A later version of this choice, extermination or domestication, faces colonized peoples around the world at the end of the millennium of murder. The damage is both bodily and intellectual, and both need to be healed. This is an immense project, and can only be sketched briefly in the context of this article. In short, however, the situation calls for the development of non-hegemonic ways of thinking and acting.

The whole idea of the millennium is intertwined with something deeper that is going on in Western civilization right now: the West is unsure of itself. It is unsure of its institutions, educational policies, business practices, social norms, and political understandings of the world. For example, Dr Kalim had been saying for a long time that nationalism is anathema to Islam. Political scientists scoffed at the idea for decades, but now some of the highest thinkers in Western policy pundit circles insist that nationalism is a thing of the past; that it is irrelevant in an ‘age of globalization.’ Their reasons for saying this, of course, are quite different, and Muslims ought not to fall into the trap of seeing a common destiny with the West. European and American strategists are now unsure of one of the defining factors of post-World War II foreign policy, which was based on nationalism and the nation-state. Western policy pundits and their ruling establishment are unsure if that’s the way they want to run the world any more. These are the discussions behind closed doors in the Bilderberg group and the Davos forum.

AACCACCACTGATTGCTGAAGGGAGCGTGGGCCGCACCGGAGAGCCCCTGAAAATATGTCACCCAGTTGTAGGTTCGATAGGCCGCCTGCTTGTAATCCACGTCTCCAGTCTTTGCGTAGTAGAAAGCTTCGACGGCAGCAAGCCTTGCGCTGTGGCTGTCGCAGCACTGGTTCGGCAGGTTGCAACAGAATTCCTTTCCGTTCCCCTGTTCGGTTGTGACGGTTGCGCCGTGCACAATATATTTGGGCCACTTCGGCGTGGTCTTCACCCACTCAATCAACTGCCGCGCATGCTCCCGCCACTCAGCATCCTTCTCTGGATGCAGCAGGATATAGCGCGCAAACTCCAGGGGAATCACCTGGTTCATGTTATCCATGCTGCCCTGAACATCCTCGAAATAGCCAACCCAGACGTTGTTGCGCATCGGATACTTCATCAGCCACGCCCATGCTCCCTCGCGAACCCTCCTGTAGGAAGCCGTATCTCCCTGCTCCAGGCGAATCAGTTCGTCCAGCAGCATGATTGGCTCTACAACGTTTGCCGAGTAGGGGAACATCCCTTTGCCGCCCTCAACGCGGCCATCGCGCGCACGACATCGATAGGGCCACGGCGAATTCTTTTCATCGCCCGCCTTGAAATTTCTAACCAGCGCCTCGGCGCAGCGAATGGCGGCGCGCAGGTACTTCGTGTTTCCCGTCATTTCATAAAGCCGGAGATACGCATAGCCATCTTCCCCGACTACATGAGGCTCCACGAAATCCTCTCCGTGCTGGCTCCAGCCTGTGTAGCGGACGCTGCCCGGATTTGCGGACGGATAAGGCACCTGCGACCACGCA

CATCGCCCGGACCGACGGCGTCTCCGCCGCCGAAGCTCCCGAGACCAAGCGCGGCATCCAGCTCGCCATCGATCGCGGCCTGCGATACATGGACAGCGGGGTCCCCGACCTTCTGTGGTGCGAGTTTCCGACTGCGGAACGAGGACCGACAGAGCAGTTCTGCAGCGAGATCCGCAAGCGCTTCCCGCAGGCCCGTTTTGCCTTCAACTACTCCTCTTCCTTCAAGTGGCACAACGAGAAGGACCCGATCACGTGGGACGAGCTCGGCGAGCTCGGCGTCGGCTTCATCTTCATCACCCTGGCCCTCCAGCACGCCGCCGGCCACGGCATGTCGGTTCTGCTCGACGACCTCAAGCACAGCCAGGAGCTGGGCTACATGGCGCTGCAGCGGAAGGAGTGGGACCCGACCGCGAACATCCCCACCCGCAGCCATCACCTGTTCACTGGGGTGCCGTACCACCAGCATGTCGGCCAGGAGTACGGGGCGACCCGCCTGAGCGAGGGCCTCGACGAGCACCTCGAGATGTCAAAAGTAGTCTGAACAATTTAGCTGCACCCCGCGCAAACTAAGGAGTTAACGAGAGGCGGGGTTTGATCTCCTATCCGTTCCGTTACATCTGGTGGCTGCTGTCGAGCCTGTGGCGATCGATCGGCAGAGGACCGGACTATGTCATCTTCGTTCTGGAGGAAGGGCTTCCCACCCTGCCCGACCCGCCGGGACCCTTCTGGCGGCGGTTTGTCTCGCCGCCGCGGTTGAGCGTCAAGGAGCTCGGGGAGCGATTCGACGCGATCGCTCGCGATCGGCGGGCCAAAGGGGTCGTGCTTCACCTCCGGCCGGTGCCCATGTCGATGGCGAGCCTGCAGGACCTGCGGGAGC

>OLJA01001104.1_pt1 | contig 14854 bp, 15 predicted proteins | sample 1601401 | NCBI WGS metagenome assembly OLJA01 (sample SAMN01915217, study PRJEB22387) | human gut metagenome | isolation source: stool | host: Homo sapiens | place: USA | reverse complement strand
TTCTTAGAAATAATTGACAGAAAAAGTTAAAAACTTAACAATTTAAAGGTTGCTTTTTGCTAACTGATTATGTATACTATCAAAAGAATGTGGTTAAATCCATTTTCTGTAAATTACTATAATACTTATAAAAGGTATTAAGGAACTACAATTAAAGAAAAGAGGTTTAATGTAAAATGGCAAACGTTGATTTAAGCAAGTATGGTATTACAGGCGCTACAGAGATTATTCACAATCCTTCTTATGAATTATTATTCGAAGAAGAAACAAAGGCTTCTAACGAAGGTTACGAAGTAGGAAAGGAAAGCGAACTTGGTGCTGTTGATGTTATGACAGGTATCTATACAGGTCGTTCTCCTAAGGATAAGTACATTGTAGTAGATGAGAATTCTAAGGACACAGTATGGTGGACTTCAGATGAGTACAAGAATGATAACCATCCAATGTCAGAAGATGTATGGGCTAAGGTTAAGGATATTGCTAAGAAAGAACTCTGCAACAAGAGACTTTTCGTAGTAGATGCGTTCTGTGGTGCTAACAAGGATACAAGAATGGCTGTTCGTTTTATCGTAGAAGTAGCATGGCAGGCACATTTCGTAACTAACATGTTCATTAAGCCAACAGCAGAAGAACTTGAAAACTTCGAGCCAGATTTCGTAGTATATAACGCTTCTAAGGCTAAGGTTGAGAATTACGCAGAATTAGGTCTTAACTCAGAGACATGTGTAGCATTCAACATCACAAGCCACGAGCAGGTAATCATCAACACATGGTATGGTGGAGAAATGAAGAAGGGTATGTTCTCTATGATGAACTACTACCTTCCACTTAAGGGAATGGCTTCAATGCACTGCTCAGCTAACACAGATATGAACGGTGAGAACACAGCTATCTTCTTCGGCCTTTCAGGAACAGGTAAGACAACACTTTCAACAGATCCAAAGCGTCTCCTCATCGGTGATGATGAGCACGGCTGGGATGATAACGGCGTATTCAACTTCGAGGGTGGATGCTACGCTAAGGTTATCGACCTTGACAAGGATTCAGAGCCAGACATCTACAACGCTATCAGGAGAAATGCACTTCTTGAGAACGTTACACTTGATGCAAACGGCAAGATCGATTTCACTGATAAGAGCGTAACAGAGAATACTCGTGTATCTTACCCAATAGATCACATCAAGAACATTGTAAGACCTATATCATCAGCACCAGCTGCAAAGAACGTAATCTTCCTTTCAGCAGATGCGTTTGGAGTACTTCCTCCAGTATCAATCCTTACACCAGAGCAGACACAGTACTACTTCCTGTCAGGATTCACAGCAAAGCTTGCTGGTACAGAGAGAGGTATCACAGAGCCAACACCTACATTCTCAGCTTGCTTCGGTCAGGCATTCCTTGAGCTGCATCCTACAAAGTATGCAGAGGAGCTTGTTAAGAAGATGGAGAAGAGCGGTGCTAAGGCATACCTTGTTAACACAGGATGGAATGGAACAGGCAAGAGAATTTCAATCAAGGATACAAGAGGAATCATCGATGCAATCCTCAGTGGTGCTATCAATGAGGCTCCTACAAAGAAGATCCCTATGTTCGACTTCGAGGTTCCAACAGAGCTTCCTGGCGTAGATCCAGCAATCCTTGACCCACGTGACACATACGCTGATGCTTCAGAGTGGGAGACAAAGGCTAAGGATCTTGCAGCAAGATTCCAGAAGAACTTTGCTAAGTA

Another example of this rethinking within the West is in the area of education. In America, there are major debates on the meaning and purpose of education. People are unsure of who should be educated, what education should do, and how it should go about doing what it does. Some propose tracked vocational models, like the German and Japanese systems, while others seek to retrench the Anglo-American model of liberal education with renewed emphasis on ‘the classics’.